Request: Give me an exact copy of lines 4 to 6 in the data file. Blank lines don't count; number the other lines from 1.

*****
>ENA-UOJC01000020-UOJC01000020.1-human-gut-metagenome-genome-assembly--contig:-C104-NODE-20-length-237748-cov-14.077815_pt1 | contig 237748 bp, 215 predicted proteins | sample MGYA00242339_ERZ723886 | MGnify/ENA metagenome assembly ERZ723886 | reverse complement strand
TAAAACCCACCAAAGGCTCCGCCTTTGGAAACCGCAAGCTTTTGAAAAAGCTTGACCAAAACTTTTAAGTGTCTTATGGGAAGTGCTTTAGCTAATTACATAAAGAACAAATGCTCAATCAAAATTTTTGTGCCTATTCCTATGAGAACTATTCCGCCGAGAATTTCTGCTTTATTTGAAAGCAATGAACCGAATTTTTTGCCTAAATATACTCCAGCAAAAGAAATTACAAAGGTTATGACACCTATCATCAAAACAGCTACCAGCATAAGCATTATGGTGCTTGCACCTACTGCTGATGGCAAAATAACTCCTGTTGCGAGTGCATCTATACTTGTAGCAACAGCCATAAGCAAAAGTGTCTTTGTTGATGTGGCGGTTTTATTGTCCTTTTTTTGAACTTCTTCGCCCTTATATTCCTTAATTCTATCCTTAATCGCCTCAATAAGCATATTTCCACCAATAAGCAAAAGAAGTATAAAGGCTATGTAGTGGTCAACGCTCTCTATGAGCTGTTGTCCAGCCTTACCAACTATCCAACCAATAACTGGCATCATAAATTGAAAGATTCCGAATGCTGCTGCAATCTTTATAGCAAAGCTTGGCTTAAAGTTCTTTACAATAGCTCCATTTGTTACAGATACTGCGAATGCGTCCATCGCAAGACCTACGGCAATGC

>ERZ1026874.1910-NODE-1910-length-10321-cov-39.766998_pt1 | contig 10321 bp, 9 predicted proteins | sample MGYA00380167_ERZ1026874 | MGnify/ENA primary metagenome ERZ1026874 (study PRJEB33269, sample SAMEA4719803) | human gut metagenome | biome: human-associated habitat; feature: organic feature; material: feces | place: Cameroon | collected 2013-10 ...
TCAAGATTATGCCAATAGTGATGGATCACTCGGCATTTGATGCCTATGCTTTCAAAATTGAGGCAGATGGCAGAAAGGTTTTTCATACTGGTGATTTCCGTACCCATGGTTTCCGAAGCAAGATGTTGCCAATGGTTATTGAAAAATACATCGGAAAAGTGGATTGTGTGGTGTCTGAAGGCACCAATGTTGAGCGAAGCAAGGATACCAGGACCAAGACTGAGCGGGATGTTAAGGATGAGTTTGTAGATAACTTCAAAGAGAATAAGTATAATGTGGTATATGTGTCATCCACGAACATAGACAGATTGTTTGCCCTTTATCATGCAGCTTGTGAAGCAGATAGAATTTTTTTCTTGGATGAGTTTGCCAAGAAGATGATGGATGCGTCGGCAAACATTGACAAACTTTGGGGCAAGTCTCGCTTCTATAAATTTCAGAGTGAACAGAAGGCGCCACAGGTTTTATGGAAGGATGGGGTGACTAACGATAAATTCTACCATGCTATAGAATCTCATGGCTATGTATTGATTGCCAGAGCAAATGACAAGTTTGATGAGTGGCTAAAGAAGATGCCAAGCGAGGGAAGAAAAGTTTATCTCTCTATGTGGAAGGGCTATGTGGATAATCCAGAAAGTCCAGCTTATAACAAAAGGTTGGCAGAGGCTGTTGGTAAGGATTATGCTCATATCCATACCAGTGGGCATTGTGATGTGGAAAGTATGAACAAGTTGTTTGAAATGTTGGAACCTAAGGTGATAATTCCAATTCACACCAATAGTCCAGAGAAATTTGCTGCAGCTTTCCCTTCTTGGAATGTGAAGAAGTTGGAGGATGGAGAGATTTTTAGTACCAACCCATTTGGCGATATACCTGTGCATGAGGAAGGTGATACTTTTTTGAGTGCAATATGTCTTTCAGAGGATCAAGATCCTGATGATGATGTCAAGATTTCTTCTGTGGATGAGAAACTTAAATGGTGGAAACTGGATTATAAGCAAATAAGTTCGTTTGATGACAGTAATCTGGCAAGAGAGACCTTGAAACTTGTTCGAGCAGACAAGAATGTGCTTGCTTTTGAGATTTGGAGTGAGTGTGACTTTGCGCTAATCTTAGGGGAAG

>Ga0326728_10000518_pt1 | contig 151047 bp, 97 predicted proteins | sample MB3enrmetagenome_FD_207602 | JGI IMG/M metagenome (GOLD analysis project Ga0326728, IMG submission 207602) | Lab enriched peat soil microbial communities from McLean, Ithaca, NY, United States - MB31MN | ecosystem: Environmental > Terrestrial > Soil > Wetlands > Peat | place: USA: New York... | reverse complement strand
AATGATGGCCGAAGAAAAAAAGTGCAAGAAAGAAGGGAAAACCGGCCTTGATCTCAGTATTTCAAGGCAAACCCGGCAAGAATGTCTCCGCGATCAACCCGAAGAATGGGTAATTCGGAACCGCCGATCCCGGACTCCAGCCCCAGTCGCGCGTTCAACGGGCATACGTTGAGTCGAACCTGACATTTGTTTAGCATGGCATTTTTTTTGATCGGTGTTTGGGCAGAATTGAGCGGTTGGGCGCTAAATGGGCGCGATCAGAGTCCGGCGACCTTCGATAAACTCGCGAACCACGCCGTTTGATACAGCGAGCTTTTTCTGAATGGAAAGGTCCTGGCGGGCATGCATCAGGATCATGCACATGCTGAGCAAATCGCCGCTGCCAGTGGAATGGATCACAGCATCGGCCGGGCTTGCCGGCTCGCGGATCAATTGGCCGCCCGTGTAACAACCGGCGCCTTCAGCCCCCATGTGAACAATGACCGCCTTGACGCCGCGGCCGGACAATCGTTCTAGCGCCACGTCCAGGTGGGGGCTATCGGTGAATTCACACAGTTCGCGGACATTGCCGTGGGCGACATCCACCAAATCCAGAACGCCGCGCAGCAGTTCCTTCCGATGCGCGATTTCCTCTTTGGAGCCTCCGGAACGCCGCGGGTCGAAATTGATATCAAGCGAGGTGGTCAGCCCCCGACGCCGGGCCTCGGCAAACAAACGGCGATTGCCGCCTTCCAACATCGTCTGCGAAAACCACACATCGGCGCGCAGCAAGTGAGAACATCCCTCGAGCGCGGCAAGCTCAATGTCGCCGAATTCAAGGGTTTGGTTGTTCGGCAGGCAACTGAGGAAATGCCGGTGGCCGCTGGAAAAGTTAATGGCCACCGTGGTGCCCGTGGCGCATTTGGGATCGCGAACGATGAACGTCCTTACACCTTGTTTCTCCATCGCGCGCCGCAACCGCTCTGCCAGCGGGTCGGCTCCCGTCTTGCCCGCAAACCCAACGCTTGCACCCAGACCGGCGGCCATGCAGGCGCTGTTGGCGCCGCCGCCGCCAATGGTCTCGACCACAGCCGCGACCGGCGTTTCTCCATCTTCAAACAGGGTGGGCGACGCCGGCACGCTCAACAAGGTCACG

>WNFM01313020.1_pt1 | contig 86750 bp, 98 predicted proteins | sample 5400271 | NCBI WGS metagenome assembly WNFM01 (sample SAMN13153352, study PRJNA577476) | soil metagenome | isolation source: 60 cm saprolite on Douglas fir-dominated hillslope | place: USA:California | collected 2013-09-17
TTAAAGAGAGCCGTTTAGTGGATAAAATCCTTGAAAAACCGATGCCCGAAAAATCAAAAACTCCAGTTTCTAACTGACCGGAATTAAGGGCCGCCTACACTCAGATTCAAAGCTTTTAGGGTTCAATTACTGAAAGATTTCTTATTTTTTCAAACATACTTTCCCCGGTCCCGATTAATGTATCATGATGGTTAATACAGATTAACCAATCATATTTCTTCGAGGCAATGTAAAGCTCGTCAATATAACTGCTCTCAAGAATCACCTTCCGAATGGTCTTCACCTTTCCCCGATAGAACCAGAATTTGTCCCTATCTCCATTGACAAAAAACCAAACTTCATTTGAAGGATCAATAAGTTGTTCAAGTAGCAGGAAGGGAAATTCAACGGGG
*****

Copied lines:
TCAAGATTATGCCAATAGTGATGGATCACTCGGCATTTGATGCCTATGCTTTCAAAATTGAGGCAGATGGCAGAAAGGTTTTTCATACTGGTGATTTCCGTACCCATGGTTTCCGAAGCAAGATGTTGCCAATGGTTATTGAAAAATACATCGGAAAAGTGGATTGTGTGGTGTCTGAAGGCACCAATGTTGAGCGAAGCAAGGATACCAGGACCAAGACTGAGCGGGATGTTAAGGATGAGTTTGTAGATAACTTCAAAGAGAATAAGTATAATGTGGTATATGTGTCATCCACGAACATAGACAGATTGTTTGCCCTTTATCATGCAGCTTGTGAAGCAGATAGAATTTTTTTCTTGGATGAGTTTGCCAAGAAGATGATGGATGCGTCGGCAAACATTGACAAACTTTGGGGCAAGTCTCGCTTCTATAAATTTCAGAGTGAACAGAAGGCGCCACAGGTTTTATGGAAGGATGGGGTGACTAACGATAAATTCTACCATGCTATAGAATCTCATGGCTATGTATTGATTGCCAGAGCAAATGACAAGTTTGATGAGTGGCTAAAGAAGATGCCAAGCGAGGGAAGAAAAGTTTATCTCTCTATGTGGAAGGGCTATGTGGATAATCCAGAAAGTCCAGCTTATAACAAAAGGTTGGCAGAGGCTGTTGGTAAGGATTATGCTCATATCCATACCAGTGGGCATTGTGATGTGGAAAGTATGAACAAGTTGTTTGAAATGTTGGAACCTAAGGTGATAATTCCAATTCACACCAATAGTCCAGAGAAATTTGCTGCAGCTTTCCCTTCTTGGAATGTGAAGAAGTTGGAGGATGGAGAGATTTTTAGTACCAACCCATTTGGCGATATACCTGTGCATGAGGAAGGTGATACTTTTTTGAGTGCAATATGTCTTTCAGAGGATCAAGATCCTGATGATGATGTCAAGATTTCTTCTGTGGATGAGAAACTTAAATGGTGGAAACTGGATTATAAGCAAATAAGTTCGTTTGATGACAGTAATCTGGCAAGAGAGACCTTGAAACTTGTTCGAGCAGACAAGAATGTGCTTGCTTTTGAGATTTGGAGTGAGTGTGACTTTGCGCTAATCTTAGGGGAAG

>Ga0326728_10000518_pt1 | contig 151047 bp, 97 predicted proteins | sample MB3enrmetagenome_FD_207602 | JGI IMG/M metagenome (GOLD analysis project Ga0326728, IMG submission 207602) | Lab enriched peat soil microbial communities from McLean, Ithaca, NY, United States - MB31MN | ecosystem: Environmental > Terrestrial > Soil > Wetlands > Peat | place: USA: New York... | reverse complement strand
AATGATGGCCGAAGAAAAAAAGTGCAAGAAAGAAGGGAAAACCGGCCTTGATCTCAGTATTTCAAGGCAAACCCGGCAAGAATGTCTCCGCGATCAACCCGAAGAATGGGTAATTCGGAACCGCCGATCCCGGACTCCAGCCCCAGTCGCGCGTTCAACGGGCATACGTTGAGTCGAACCTGACATTTGTTTAGCATGGCATTTTTTTTGATCGGTGTTTGGGCAGAATTGAGCGGTTGGGCGCTAAATGGGCGCGATCAGAGTCCGGCGACCTTCGATAAACTCGCGAACCACGCCGTTTGATACAGCGAGCTTTTTCTGAATGGAAAGGTCCTGGCGGGCATGCATCAGGATCATGCACATGCTGAGCAAATCGCCGCTGCCAGTGGAATGGATCACAGCATCGGCCGGGCTTGCCGGCTCGCGGATCAATTGGCCGCCCGTGTAACAACCGGCGCCTTCAGCCCCCATGTGAACAATGACCGCCTTGACGCCGCGGCCGGACAATCGTTCTAGCGCCACGTCCAGGTGGGGGCTATCGGTGAATTCACACAGTTCGCGGACATTGCCGTGGGCGACATCCACCAAATCCAGAACGCCGCGCAGCAGTTCCTTCCGATGCGCGATTTCCTCTTTGGAGCCTCCGGAACGCCGCGGGTCGAAATTGATATCAAGCGAGGTGGTCAGCCCCCGACGCCGGGCCTCGGCAAACAAACGGCGATTGCCGCCTTCCAACATCGTCTGCGAAAACCACACATCGGCGCGCAGCAAGTGAGAACATCCCTCGAGCGCGGCAAGCTCAATGTCGCCGAATTCAAGGGTTTGGTTGTTCGGCAGGCAACTGAGGAAATGCCGGTGGCCGCTGGAAAAGTTAATGGCCACCGTGGTGCCCGTGGCGCATTTGGGATCGCGAACGATGAACGTCCTTACACCTTGTTTCTCCATCGCGCGCCGCAACCGCTCTGCCAGCGGGTCGGCTCCCGTCTTGCCCGCAAACCCAACGCTTGCACCCAGACCGGCGGCCATGCAGGCGCTGTTGGCGCCGCCGCCGCCAATGGTCTCGACCACAGCCGCGACCGGCGTTTCTCCATCTTCAAACAGGGTGGGCGACGCCGGCACGCTCAACAAGGTCACG